Skip to main content Skip to secondary navigation

NCFDD Mid-Career Workshop Series

Main content start

Making the Case: Preparing Your Dossier for Promotion to Full

This is a 4-part workshop offered through the National Center for Faculty Development and Diversity (NCFDD). Each recorded workshop is 50 – 60 minutes in length. Free membership in NCFDD is available through the VPGE.  Please see this page for instructions on how to sign up for the free membership. Once you are a member and have password access, you can access the 4-part workshop using this link:

Here are descriptions of each of the 4 workshops provided by NCFDD.

Week 1: Charting Your Path: Managing Mid-Career Transitions
Faculty careers are long, characterized by many transitions from achieving tenure and promotion to balancing work and family. The longest stage of the faculty career is the mid-career stage, which includes recently tenured associate professors up to faculty colleagues who are 10 years out from retirement. The purpose of this webinar is to assist mid-career faculty across the academy in navigating through various mid-career transitions and career paths successfully. Together, we will focus on three critical concepts: Your Contribution, the PSEI (Purpose, Scope, Evidence of Impact) Framework, and a Mentoring Needs Inventory. Tools, strategies, and frameworks will be offered to support your growth and career advancement.

Week 2: Leadership & Service: What to Include and Count in Promotion Dossiers?
The dominant model of faculty-reward structure which has persisted since the 1980s has involved inconsistencies in the interests and desires of the individual versus that of the institution. Such inconsistency has been heightened in the wake of the pandemic as women perform more service and spend more time on teaching, mentoring students, and performing “invisible labor.” Faculty members, particularly at the rank of associate professor, take on leadership roles and contribute to university governance. There is external pressure to participate in such service work (the expectations for fear of being viewed non-collegial) and intrinsic motivation for this type of work. However, most often such work is not recognized in the typical faculty-reward structure leading to stagnation of those faculty at the lower ranks of the professoriate. These issues have implications for individual faculty aspirations and institutional goals to build leadership skills and diversify university leadership. Discussing the ‘invisible’ and ‘emotional’ labor performed by faculty, I call for the need to act to consider ways to incorporate such labor in the reward structure. The major takeaways from this webinar are as follows:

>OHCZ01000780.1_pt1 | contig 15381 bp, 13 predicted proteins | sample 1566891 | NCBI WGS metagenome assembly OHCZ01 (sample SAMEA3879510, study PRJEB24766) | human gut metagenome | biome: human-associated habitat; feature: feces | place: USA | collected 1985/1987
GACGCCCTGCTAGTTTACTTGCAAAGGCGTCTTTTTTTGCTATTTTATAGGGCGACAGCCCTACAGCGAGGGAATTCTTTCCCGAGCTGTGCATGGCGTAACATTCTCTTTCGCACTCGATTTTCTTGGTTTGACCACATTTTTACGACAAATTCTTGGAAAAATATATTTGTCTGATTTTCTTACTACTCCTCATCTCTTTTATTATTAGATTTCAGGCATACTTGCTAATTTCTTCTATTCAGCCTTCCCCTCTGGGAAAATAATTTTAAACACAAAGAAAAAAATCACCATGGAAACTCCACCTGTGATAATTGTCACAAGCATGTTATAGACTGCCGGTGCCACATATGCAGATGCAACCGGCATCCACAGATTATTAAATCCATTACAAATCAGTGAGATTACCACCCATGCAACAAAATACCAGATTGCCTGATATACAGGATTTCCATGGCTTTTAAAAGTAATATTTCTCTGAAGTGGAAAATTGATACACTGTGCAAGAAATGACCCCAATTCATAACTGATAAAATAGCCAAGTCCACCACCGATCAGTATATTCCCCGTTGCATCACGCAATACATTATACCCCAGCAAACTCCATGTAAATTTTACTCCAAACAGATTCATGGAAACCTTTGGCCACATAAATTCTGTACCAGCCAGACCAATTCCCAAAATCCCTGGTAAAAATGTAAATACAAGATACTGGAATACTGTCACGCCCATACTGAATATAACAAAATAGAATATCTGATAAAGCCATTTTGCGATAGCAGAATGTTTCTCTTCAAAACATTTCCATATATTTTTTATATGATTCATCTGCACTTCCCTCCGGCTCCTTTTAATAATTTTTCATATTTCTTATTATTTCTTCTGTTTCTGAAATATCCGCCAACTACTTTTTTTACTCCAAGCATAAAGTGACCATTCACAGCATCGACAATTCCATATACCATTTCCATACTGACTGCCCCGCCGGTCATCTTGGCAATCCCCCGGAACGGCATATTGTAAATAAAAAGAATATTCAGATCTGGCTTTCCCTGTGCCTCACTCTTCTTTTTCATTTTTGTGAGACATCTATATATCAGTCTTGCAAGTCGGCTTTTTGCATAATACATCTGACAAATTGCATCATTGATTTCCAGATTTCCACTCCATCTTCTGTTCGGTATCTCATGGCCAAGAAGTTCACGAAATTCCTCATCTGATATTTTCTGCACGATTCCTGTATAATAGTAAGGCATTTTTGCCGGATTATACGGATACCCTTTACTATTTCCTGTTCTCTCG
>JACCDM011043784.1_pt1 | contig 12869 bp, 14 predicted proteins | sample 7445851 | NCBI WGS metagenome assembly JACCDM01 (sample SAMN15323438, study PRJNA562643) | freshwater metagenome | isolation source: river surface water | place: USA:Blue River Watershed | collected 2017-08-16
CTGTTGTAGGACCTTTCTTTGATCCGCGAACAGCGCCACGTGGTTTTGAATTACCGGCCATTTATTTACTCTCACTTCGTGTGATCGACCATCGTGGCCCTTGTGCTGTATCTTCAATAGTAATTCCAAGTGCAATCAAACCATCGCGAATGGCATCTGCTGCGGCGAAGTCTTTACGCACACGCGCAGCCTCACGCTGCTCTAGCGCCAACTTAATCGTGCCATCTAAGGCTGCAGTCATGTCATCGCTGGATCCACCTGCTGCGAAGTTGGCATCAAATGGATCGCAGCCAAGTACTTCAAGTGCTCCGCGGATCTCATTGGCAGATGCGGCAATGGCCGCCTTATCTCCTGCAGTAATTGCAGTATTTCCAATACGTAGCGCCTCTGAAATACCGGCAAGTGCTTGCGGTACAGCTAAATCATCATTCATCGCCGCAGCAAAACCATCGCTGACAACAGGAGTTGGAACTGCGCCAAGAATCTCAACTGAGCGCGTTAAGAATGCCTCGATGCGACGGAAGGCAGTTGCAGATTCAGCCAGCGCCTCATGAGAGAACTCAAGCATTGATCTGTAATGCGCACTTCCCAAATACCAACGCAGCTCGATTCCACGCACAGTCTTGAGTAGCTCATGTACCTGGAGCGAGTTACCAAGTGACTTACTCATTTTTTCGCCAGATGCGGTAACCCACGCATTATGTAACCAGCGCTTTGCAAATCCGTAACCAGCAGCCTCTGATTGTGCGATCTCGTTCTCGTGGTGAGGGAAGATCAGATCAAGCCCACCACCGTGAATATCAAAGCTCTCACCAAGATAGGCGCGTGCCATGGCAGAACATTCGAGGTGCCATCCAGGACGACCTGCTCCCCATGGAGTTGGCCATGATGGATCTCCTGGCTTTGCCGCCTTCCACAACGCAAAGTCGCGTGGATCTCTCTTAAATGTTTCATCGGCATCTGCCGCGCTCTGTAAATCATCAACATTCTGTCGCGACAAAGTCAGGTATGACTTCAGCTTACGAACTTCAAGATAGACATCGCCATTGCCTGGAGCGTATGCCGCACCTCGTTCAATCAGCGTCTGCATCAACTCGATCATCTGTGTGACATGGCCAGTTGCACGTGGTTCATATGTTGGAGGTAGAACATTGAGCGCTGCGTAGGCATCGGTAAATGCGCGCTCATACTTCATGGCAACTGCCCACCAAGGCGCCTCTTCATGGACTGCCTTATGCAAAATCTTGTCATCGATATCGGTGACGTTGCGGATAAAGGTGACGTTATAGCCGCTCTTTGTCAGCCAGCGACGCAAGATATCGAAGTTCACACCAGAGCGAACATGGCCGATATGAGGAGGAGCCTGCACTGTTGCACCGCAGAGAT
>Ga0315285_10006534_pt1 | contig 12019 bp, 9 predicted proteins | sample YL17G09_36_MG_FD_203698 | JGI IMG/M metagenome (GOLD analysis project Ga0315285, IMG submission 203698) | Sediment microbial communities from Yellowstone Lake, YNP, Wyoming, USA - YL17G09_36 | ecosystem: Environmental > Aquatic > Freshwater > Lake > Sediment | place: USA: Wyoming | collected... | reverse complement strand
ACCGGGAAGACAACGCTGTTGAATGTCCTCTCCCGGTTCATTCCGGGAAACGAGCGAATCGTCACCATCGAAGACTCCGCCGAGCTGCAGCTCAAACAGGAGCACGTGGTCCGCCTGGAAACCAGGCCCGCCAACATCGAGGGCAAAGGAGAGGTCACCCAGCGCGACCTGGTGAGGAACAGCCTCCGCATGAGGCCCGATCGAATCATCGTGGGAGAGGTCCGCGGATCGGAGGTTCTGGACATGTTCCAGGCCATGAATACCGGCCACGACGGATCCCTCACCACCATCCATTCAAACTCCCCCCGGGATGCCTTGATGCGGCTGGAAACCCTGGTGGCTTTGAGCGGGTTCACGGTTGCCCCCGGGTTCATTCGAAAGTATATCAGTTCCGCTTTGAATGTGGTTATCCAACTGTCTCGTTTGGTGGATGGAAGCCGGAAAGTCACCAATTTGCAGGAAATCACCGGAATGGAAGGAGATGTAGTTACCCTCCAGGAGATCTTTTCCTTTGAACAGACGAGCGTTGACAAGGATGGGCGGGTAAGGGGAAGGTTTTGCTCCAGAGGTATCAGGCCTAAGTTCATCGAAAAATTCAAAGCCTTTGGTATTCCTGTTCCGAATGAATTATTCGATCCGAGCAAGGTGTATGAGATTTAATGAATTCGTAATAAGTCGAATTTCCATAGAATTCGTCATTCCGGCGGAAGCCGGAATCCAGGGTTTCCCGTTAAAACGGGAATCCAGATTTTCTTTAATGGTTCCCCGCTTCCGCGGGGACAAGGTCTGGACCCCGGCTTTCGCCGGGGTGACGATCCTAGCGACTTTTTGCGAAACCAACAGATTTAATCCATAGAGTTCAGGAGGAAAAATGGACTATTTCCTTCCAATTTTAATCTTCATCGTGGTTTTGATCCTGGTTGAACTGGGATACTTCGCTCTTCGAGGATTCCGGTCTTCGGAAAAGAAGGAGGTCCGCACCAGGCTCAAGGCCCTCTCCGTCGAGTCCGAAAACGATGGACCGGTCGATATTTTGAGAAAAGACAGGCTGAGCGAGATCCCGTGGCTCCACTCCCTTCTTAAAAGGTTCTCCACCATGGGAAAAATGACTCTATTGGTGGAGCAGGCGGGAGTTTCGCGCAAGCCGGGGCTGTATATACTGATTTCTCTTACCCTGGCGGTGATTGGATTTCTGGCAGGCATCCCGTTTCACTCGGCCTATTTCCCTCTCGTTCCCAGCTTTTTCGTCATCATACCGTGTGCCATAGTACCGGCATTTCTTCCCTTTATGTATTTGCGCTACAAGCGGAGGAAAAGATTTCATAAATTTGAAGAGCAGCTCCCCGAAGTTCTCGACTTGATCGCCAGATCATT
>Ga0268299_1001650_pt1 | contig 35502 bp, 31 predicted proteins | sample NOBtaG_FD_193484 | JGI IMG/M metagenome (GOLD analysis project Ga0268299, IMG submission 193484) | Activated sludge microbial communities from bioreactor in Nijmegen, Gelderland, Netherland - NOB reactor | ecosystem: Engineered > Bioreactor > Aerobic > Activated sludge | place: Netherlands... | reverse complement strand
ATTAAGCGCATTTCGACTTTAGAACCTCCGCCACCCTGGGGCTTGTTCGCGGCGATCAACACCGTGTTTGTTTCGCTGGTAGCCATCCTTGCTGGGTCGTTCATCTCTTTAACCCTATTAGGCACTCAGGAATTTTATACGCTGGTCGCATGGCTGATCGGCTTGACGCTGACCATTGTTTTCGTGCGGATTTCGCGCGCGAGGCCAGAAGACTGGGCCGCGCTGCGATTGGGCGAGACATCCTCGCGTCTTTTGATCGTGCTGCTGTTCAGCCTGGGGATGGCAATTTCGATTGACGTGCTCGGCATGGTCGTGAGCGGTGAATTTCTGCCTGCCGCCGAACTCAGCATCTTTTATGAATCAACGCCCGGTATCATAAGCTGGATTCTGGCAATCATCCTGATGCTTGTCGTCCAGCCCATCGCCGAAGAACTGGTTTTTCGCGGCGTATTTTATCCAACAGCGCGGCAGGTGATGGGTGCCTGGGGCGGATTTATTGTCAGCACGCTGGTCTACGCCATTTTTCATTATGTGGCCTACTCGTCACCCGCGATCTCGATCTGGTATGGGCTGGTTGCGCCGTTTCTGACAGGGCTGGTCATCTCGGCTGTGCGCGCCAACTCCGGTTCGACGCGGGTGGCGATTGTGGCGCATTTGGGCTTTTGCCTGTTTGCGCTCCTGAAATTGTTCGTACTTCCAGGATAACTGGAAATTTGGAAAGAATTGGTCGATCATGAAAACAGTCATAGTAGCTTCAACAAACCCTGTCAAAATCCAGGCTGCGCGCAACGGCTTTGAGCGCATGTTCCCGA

Need for faculty and institutions to be cognizant of the ‘invisible’ labor:

  • in teaching and mentoring
  • in service work including diversity, equity, inclusion (DEI) related work 
  • community engagement work
  • in contributions to university governance by serving in leadership positions

Need for faculty to:

  • be selective and intentional in identifying service work of interest. Discuss with multiple mentors
  • review promotion criteria
  • consider the illustrative examples from the three scenarios in the webinar

Need for institutions of higher education to recognize

  • that structure and process matter
  • ensure clarity in criteria; disseminate information about process/procedure; develop guidelines/tools for how service contributions are counted/to be incorporated refine annual review
  • educate promotion committees

Week 3: Preparing the Research Portion of Your Associate-to-Full Promotion Dossier
In this webinar, Dr. Dunlap will share strategies, recommendations, and tips for preparing the research portion of your Associate-to-Full Professor dossier for review. This webinar will cover: 1) Aligning your accomplishments to promotion criteria; 2) Providing evidence of impact; 3) Finding your voice and telling your story, and 4) Constructing the research section of your dossier.

Week 4: Crafting Your Teaching Narrative: Learning Who You are as an Instructor and Articulating Your Impact
For tenure-stream faculty, teaching is the air we breathe. It is an activity we regularly engage and at this stage of mastery, we often engage at a level of fluidity where teaching is second nature. However, as you advance in rank, it is important to consciously remind yourself why it is you teach, articulate your teaching process and demonstrate your impact on your students and your field. In this session, we will give you time to explore your why’s and how’s and guide you through creating a teaching narrative that illustrates impact.